The effect of ENSO-induced rainfall and circulation changes on the direct and indirect radiative forcing from Indonesian biomass-burning aerosols
CSIRO Marine and Atmospheric Research, Aspendale, Vic, Australia
The Centre for Australian Weather and Climate Research. A partnership between CSIRO and the Bureau of Meteorology, Australia
Abstract. Emissions of biomass-burning aerosols from the Indonesian region are known to vary in response to rainfall anomalies associated with the El Niño Southern Oscillation (ENSO). However, the effects of these rainfall anomalies on regional aerosol burdens and radiative forcing have not been investigated. In this study, we simulate the effects of ENSO-related changes in (1) emissions and (2) rainfall and circulation on the radiative forcing of Indonesian biomass-burning aerosols. We find that rainfall and circulation anomalies, as well as emissions, contribute substantially to the direct and first indirect radiative effects.
We compare two experiments that are performed with the CSIRO-Mk3.6 atmospheric global climate model (GCM). The first experiment (AMIP) consists of a pair of runs that respectively represent El Niño and La Niña conditions. In these runs, the distribution of aerosols is simulated under the influence of realistic Indonesian biomass-burning aerosol emissions and sea surface temperatures (SSTs) for 1997 (El Niño) and 2000 (La Niña). The second experiment (CLIM) is identical to AMIP, but is forced by climatological SSTs, so that in CLIM meteorological differences between 1997 and 2000 are suppressed.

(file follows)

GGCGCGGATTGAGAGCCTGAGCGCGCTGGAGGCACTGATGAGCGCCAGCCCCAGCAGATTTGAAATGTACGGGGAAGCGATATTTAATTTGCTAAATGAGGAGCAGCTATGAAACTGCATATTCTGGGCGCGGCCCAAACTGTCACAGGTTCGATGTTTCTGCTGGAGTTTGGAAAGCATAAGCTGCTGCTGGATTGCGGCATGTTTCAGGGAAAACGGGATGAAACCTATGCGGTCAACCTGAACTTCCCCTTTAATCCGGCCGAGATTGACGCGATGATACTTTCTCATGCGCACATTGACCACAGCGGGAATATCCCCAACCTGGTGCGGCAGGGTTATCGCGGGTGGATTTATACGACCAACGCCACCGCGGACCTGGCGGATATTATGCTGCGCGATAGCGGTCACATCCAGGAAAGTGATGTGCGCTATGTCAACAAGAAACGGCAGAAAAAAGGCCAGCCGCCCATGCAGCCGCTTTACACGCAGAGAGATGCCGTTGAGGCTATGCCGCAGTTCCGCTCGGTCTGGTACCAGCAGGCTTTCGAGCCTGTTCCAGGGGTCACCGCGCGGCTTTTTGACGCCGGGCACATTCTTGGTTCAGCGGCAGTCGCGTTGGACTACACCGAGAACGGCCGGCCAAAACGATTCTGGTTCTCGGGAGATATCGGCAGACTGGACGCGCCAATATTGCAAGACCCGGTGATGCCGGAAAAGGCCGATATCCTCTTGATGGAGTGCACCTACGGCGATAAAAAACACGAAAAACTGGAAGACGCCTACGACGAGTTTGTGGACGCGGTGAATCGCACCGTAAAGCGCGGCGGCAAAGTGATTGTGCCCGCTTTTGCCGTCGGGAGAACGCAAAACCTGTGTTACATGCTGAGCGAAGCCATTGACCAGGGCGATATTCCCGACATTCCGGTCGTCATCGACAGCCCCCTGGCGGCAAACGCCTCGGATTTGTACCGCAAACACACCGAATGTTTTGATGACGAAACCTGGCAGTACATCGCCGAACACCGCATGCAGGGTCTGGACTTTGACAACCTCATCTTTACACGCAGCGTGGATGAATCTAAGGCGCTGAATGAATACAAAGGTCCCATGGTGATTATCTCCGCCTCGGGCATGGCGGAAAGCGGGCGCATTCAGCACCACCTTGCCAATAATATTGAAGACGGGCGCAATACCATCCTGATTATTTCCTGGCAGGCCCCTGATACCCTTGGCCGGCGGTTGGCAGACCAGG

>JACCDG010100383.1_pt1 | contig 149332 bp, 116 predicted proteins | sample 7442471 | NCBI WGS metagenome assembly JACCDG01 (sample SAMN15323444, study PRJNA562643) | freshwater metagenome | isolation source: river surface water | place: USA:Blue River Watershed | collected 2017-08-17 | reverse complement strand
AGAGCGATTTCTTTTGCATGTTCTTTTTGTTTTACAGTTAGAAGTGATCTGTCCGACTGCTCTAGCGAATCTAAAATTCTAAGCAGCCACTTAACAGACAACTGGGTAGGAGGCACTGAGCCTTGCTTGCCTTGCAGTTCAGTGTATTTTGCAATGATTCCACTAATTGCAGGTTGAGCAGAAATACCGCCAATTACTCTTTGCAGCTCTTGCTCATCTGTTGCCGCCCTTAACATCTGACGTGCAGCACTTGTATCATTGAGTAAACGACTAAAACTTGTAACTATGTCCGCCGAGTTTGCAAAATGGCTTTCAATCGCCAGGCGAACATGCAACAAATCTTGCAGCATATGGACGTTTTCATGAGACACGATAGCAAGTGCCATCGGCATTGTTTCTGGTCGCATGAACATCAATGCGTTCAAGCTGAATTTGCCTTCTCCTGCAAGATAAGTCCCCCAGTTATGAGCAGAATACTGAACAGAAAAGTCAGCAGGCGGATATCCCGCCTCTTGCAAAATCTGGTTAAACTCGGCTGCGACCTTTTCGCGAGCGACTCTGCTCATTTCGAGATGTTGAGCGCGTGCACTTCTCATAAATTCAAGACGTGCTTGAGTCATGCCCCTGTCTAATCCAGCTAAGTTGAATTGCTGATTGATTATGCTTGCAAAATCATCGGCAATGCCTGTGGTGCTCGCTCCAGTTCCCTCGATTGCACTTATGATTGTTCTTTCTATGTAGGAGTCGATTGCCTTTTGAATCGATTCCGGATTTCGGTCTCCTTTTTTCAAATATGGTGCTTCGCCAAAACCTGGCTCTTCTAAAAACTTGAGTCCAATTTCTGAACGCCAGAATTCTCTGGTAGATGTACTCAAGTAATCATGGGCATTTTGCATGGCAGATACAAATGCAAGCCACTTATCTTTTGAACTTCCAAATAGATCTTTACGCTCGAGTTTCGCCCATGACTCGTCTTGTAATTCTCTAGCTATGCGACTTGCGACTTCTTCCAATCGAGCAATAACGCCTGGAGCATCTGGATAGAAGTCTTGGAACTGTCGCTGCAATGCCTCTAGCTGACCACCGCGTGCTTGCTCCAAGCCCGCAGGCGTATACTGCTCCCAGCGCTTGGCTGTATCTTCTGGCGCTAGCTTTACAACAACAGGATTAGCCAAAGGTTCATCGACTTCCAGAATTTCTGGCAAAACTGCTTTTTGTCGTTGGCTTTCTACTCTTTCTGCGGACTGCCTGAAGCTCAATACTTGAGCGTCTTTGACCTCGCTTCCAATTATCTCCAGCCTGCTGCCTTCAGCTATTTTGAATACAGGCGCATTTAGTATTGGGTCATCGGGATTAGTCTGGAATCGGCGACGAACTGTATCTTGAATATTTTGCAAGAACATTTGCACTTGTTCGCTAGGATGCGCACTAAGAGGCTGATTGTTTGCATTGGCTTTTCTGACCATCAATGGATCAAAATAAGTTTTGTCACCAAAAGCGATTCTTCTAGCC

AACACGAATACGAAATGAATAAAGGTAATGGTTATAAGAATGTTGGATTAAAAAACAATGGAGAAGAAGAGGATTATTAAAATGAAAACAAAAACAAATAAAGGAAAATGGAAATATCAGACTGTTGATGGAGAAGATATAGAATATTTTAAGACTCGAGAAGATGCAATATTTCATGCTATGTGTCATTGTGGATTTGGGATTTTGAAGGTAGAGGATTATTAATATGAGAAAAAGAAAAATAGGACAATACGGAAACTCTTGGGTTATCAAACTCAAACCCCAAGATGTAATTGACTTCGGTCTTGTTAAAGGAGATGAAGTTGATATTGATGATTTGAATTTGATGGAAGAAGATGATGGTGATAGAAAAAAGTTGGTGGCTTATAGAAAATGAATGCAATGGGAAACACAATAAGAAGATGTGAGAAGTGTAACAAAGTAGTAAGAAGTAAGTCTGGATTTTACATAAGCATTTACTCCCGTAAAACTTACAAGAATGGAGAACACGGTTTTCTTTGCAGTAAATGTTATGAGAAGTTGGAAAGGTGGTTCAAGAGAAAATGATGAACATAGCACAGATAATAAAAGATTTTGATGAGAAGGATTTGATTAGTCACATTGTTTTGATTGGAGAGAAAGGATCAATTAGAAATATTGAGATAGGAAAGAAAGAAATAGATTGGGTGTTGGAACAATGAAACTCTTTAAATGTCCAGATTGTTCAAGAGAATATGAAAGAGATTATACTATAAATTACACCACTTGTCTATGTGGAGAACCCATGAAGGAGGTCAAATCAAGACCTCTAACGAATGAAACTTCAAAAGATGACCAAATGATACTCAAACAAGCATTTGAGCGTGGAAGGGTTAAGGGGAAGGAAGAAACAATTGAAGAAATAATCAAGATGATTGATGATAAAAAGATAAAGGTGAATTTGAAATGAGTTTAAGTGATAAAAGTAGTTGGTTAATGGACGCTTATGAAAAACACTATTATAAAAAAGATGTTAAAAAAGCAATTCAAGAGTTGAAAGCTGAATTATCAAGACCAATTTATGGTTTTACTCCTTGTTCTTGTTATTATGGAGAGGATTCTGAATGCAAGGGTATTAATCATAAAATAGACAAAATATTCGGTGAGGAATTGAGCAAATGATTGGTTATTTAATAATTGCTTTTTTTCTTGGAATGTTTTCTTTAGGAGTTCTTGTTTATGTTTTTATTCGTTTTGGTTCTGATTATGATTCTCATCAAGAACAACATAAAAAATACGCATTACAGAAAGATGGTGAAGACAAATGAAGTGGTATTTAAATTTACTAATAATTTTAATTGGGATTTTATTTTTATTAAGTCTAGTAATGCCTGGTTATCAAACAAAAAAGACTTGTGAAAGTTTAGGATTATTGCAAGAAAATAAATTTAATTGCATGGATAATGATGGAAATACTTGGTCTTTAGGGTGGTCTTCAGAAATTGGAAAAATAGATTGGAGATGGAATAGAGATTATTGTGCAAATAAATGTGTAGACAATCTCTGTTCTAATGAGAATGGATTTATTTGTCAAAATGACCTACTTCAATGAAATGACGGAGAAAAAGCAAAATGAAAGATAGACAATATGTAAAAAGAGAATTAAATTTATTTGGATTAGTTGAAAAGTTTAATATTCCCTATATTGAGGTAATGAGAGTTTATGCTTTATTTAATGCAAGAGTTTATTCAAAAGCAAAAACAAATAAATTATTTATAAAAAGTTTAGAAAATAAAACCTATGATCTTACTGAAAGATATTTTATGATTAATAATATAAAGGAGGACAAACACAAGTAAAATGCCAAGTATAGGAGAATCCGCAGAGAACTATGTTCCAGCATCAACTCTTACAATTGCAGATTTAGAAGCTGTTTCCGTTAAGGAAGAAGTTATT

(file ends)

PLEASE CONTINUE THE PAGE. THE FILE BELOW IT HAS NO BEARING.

The comparison of AMIP and CLIM shows that the radiative forcing anomalies associated with ENSO (El Niño minus La Niña) are substantially stronger when ENSO-related SST anomalies are taken into account. This is true for both for the direct and the first indirect effects. SST-induced changes in rainfall and wind fields enhance the anomaly of aerosol burdens over Indonesia and the equatorial Indian Ocean. This, in turn, has an indirect effect on cloud properties due to changes in the concentration and radii of cloud droplets.
Our results suggest that the direct and indirect radiative effects of Indonesian biomass-burning emissions would be underestimated if feedbacks of ENSO-related SST variations on radiative forcing are not taken into account.